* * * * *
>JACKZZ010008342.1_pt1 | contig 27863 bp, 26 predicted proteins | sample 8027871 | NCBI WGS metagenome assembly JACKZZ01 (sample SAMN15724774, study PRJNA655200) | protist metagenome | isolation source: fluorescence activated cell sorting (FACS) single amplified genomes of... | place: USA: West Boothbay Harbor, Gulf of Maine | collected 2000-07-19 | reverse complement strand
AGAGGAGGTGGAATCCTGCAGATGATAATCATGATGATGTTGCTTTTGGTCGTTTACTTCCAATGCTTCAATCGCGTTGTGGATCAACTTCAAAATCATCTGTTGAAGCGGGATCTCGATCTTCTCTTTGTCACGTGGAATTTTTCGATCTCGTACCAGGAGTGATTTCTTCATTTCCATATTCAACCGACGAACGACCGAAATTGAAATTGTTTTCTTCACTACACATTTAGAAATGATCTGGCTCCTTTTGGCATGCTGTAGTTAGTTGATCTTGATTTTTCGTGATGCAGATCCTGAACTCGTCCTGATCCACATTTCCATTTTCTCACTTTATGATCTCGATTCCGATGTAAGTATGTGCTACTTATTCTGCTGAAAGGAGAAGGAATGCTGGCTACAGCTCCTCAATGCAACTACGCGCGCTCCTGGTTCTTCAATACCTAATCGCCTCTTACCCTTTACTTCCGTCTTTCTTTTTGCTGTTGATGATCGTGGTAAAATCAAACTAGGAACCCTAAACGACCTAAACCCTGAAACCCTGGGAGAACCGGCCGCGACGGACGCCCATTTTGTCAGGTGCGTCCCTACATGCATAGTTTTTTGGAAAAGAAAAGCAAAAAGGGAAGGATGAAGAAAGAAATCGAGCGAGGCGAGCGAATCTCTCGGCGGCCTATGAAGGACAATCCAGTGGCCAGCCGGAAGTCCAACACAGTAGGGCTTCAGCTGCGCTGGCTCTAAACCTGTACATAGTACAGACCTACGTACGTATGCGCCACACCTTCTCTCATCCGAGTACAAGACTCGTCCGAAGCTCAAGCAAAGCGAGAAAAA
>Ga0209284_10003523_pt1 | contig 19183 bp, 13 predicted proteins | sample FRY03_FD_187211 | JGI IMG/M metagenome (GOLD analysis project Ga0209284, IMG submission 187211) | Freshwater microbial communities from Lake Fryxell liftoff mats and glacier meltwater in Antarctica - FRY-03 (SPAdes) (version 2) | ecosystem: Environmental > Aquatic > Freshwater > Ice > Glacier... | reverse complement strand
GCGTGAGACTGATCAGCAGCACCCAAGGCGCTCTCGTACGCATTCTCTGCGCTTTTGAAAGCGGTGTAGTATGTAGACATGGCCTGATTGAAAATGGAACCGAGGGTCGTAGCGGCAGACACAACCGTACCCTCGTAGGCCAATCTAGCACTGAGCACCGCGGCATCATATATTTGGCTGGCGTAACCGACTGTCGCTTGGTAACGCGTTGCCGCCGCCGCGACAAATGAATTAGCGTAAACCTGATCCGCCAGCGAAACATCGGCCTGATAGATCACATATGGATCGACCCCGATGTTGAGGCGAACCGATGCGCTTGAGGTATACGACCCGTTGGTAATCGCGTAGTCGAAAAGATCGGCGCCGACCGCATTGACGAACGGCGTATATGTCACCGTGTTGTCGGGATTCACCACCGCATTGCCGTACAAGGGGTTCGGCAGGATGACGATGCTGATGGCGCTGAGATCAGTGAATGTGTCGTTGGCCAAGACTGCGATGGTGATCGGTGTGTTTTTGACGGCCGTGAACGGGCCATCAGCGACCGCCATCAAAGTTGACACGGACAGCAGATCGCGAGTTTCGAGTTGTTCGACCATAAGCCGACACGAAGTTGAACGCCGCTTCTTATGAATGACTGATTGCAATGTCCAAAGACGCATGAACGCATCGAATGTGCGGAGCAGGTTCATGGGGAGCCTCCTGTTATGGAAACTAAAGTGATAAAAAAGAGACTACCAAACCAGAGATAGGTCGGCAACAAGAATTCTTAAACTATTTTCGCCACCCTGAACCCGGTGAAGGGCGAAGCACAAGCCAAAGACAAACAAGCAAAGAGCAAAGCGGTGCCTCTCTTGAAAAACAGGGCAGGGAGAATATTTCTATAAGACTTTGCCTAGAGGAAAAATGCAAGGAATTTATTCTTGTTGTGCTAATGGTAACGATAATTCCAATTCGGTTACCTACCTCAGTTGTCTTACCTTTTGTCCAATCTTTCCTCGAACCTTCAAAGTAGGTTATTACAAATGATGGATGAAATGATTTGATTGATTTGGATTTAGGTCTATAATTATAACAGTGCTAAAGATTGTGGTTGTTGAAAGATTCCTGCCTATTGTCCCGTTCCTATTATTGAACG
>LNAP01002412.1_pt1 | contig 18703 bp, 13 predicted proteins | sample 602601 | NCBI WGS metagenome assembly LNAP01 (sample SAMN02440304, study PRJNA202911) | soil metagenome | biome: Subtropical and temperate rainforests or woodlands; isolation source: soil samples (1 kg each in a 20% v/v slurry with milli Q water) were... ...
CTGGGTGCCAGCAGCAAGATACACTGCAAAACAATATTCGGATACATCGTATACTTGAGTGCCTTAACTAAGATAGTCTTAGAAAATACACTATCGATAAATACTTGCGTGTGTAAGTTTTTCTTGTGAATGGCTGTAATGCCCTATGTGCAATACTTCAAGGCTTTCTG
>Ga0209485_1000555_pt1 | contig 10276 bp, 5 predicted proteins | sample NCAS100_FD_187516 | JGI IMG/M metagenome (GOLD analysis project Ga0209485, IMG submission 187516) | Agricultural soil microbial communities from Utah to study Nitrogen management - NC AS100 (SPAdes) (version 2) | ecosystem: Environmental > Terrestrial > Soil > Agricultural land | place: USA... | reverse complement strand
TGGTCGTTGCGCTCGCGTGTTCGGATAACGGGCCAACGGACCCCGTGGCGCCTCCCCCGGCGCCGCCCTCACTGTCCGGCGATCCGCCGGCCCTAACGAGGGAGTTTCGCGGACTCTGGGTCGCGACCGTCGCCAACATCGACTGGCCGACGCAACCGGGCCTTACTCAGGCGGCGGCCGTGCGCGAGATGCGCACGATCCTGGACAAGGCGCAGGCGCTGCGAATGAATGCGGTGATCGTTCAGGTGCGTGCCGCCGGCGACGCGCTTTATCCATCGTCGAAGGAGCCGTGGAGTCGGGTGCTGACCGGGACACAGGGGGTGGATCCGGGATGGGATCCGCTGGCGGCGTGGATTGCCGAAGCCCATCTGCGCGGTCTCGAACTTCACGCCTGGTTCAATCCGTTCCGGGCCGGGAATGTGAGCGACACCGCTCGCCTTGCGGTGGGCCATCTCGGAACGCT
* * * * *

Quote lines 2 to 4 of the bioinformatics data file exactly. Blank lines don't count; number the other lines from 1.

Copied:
AGAGGAGGTGGAATCCTGCAGATGATAATCATGATGATGTTGCTTTTGGTCGTTTACTTCCAATGCTTCAATCGCGTTGTGGATCAACTTCAAAATCATCTGTTGAAGCGGGATCTCGATCTTCTCTTTGTCACGTGGAATTTTTCGATCTCGTACCAGGAGTGATTTCTTCATTTCCATATTCAACCGACGAACGACCGAAATTGAAATTGTTTTCTTCACTACACATTTAGAAATGATCTGGCTCCTTTTGGCATGCTGTAGTTAGTTGATCTTGATTTTTCGTGATGCAGATCCTGAACTCGTCCTGATCCACATTTCCATTTTCTCACTTTATGATCTCGATTCCGATGTAAGTATGTGCTACTTATTCTGCTGAAAGGAGAAGGAATGCTGGCTACAGCTCCTCAATGCAACTACGCGCGCTCCTGGTTCTTCAATACCTAATCGCCTCTTACCCTTTACTTCCGTCTTTCTTTTTGCTGTTGATGATCGTGGTAAAATCAAACTAGGAACCCTAAACGACCTAAACCCTGAAACCCTGGGAGAACCGGCCGCGACGGACGCCCATTTTGTCAGGTGCGTCCCTACATGCATAGTTTTTTGGAAAAGAAAAGCAAAAAGGGAAGGATGAAGAAAGAAATCGAGCGAGGCGAGCGAATCTCTCGGCGGCCTATGAAGGACAATCCAGTGGCCAGCCGGAAGTCCAACACAGTAGGGCTTCAGCTGCGCTGGCTCTAAACCTGTACATAGTACAGACCTACGTACGTATGCGCCACACCTTCTCTCATCCGAGTACAAGACTCGTCCGAAGCTCAAGCAAAGCGAGAAAAA
>Ga0209284_10003523_pt1 | contig 19183 bp, 13 predicted proteins | sample FRY03_FD_187211 | JGI IMG/M metagenome (GOLD analysis project Ga0209284, IMG submission 187211) | Freshwater microbial communities from Lake Fryxell liftoff mats and glacier meltwater in Antarctica - FRY-03 (SPAdes) (version 2) | ecosystem: Environmental > Aquatic > Freshwater > Ice > Glacier... | reverse complement strand
GCGTGAGACTGATCAGCAGCACCCAAGGCGCTCTCGTACGCATTCTCTGCGCTTTTGAAAGCGGTGTAGTATGTAGACATGGCCTGATTGAAAATGGAACCGAGGGTCGTAGCGGCAGACACAACCGTACCCTCGTAGGCCAATCTAGCACTGAGCACCGCGGCATCATATATTTGGCTGGCGTAACCGACTGTCGCTTGGTAACGCGTTGCCGCCGCCGCGACAAATGAATTAGCGTAAACCTGATCCGCCAGCGAAACATCGGCCTGATAGATCACATATGGATCGACCCCGATGTTGAGGCGAACCGATGCGCTTGAGGTATACGACCCGTTGGTAATCGCGTAGTCGAAAAGATCGGCGCCGACCGCATTGACGAACGGCGTATATGTCACCGTGTTGTCGGGATTCACCACCGCATTGCCGTACAAGGGGTTCGGCAGGATGACGATGCTGATGGCGCTGAGATCAGTGAATGTGTCGTTGGCCAAGACTGCGATGGTGATCGGTGTGTTTTTGACGGCCGTGAACGGGCCATCAGCGACCGCCATCAAAGTTGACACGGACAGCAGATCGCGAGTTTCGAGTTGTTCGACCATAAGCCGACACGAAGTTGAACGCCGCTTCTTATGAATGACTGATTGCAATGTCCAAAGACGCATGAACGCATCGAATGTGCGGAGCAGGTTCATGGGGAGCCTCCTGTTATGGAAACTAAAGTGATAAAAAAGAGACTACCAAACCAGAGATAGGTCGGCAACAAGAATTCTTAAACTATTTTCGCCACCCTGAACCCGGTGAAGGGCGAAGCACAAGCCAAAGACAAACAAGCAAAGAGCAAAGCGGTGCCTCTCTTGAAAAACAGGGCAGGGAGAATATTTCTATAAGACTTTGCCTAGAGGAAAAATGCAAGGAATTTATTCTTGTTGTGCTAATGGTAACGATAATTCCAATTCGGTTACCTACCTCAGTTGTCTTACCTTTTGTCCAATCTTTCCTCGAACCTTCAAAGTAGGTTATTACAAATGATGGATGAAATGATTTGATTGATTTGGATTTAGGTCTATAATTATAACAGTGCTAAAGATTGTGGTTGTTGAAAGATTCCTGCCTATTGTCCCGTTCCTATTATTGAACG